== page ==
“As the hart panteth after the water brooks,
So panteth my soul after thee, O God.
My soul thirsteth for God, for the living God,
When shall I come and appear before God?
My tears have been my food day and night,
While they continually say unto me, “Where is thy God?”
When I remember these things, I pour out my soul in me
For I had gone with the multitude.
I went with them to the house of God
With the voice of joy and praise,
With a multitude that kept holyday.” (KJV)
The hart has had a successful season. Filled with ample sustenance, he has fulfilled his earthly purpose. He has avoided the hunters, fought off the young bucks seeking to steal his harem, and propagated his seed throughout the herd. Drained to the core from these arduous struggles, he seeks respite; winter looms on the horizon. He pants for the cool, spring waters that once burst forth from the hillside brooks, finding instead scant, stagnant provisions. Snorting into the air with a sullen spirit, he realizes that the time of refreshing is far off.
We live prosperous lives, sated with food, shelter, and clothing, but at what a price. Prosperity sprang a leak and faded away; the springs of youth dried up. Strength fails, family and friends come and go, and our faith–our elusive hope in God—is now merely a fractured image. Struggling with life’s issues, our physical and spiritual reserves depleted, we need the soul-refreshing waters that only God provides.
“Return our youth, our wealth, family and friends. O God, even you have fled our sight!” Clinging tightly to our yesterdays, our hearts are disquieted within us. We need to fling off the fears that blind us; focus on the hope that is of God. Expect to see Him who blesses us so abundantly. He is the god of the living, not of the dead. While we draw breath, there is always hope.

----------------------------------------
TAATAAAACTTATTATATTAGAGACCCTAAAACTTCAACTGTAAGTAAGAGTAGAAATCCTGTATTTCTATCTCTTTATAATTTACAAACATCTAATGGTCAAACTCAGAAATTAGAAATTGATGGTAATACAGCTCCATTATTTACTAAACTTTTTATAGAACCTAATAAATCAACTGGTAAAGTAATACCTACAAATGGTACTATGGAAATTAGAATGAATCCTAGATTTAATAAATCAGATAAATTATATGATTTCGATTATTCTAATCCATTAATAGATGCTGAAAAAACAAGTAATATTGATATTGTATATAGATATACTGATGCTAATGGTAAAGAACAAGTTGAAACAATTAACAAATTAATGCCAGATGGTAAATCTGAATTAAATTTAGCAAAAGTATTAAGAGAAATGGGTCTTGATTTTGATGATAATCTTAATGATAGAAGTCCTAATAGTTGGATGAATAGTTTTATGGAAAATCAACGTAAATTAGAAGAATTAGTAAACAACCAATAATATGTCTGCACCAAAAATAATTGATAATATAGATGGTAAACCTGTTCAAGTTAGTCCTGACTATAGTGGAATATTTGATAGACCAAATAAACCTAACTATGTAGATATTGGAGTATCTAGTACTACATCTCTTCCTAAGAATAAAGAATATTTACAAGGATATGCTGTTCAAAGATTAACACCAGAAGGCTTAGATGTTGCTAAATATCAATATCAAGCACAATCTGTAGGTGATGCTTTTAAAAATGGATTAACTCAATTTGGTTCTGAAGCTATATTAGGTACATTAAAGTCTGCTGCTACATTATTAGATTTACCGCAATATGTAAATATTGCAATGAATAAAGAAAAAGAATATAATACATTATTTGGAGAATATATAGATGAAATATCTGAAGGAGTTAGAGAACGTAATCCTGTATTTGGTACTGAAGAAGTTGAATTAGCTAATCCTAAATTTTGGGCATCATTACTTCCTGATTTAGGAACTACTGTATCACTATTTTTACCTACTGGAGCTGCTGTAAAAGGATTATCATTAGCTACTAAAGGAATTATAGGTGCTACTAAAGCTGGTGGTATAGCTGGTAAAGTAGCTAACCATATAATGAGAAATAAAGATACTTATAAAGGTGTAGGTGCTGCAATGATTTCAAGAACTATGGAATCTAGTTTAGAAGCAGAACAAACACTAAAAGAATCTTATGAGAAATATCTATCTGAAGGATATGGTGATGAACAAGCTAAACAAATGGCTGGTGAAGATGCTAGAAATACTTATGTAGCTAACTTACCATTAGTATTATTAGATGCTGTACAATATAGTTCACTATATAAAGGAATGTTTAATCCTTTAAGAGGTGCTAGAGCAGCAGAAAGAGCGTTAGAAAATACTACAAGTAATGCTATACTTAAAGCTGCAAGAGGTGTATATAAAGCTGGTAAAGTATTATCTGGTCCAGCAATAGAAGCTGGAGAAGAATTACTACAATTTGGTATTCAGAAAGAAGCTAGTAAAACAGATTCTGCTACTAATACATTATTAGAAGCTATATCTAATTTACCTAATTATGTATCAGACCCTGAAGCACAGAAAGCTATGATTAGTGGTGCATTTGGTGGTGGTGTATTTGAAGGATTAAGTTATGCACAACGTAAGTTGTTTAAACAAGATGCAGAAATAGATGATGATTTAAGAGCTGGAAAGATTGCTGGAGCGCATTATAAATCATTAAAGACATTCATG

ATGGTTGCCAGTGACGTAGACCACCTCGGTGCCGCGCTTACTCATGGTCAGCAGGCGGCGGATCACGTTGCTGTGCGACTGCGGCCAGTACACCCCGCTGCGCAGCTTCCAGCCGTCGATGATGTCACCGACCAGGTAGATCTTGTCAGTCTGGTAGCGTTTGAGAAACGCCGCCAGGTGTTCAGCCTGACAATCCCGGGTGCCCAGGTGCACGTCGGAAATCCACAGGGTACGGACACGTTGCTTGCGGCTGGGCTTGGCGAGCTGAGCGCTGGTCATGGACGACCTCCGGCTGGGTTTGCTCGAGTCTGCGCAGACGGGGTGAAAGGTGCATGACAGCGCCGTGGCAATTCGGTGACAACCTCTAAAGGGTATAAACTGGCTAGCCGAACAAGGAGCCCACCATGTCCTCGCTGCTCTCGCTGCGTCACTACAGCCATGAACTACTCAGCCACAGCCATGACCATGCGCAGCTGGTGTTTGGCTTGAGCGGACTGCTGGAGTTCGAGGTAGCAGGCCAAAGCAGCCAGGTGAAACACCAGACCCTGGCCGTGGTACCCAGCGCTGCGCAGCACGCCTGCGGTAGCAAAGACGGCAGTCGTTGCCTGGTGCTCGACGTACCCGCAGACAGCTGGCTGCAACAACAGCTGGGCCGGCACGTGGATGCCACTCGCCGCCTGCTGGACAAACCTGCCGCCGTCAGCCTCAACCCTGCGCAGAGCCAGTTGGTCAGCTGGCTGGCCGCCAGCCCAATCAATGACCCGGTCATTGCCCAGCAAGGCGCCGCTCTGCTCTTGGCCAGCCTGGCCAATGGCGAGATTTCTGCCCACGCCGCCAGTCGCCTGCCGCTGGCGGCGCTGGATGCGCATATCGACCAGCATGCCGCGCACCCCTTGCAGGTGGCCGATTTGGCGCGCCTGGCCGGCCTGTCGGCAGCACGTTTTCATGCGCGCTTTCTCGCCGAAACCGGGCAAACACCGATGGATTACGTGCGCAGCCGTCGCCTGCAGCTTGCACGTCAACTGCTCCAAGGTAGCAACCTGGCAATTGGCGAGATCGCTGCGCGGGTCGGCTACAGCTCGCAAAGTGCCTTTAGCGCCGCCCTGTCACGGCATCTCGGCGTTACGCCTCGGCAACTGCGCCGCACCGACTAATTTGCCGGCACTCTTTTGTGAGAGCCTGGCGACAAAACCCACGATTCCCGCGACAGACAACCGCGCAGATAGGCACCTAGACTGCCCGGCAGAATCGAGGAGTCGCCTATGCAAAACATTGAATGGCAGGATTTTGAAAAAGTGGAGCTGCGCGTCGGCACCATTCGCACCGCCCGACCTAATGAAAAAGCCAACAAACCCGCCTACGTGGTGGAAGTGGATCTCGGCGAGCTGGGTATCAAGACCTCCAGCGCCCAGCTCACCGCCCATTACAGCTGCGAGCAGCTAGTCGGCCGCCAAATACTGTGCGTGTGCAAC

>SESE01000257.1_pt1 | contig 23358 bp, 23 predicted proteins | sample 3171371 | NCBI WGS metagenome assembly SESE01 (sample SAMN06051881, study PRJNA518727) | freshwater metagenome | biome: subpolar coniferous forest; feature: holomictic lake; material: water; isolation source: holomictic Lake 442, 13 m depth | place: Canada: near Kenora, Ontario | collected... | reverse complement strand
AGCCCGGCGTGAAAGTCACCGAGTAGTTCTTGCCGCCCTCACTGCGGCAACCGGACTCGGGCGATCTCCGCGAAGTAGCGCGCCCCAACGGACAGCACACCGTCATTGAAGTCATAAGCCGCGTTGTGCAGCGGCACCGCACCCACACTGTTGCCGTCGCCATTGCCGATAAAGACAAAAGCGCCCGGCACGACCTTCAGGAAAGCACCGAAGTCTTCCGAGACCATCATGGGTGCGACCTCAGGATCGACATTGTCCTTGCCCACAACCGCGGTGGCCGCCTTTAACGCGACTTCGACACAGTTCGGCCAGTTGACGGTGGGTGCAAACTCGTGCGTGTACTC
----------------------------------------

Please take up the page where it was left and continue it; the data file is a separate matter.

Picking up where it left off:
Memories (experiences) are a tool to remind us of God’s benevolence and surety. We haven’t lost him or his blessings. There’s more! He brought us this far and will not abandon us in the shallows. Go out into the depths. Live for the moment, for it will soon pass. Whether it brings praise or pain, wealth or health, food or fasting, family or friends– God is with us still.
Are you having a desert time? Are you in the hour of your life when you desire more from the Giver of life? That’s good! “Nurture our souls, Lord, as we thirst after you! May we pant after you as if our very lives depended upon it.”
Perhaps that is the reason for desert times–the times of shallowness of spirit–the dreadful fear that haunts our souls. With our tormented spirits, we scream, “I’ve lost you, God! Where are you, Lord?”
We’ve been too busy eating, drinking, and being merry. All too suddenly we look around the rubble of our lives and sense the Giver of life. Has it been so long that we looked upon him that we no longer see him? I wonder.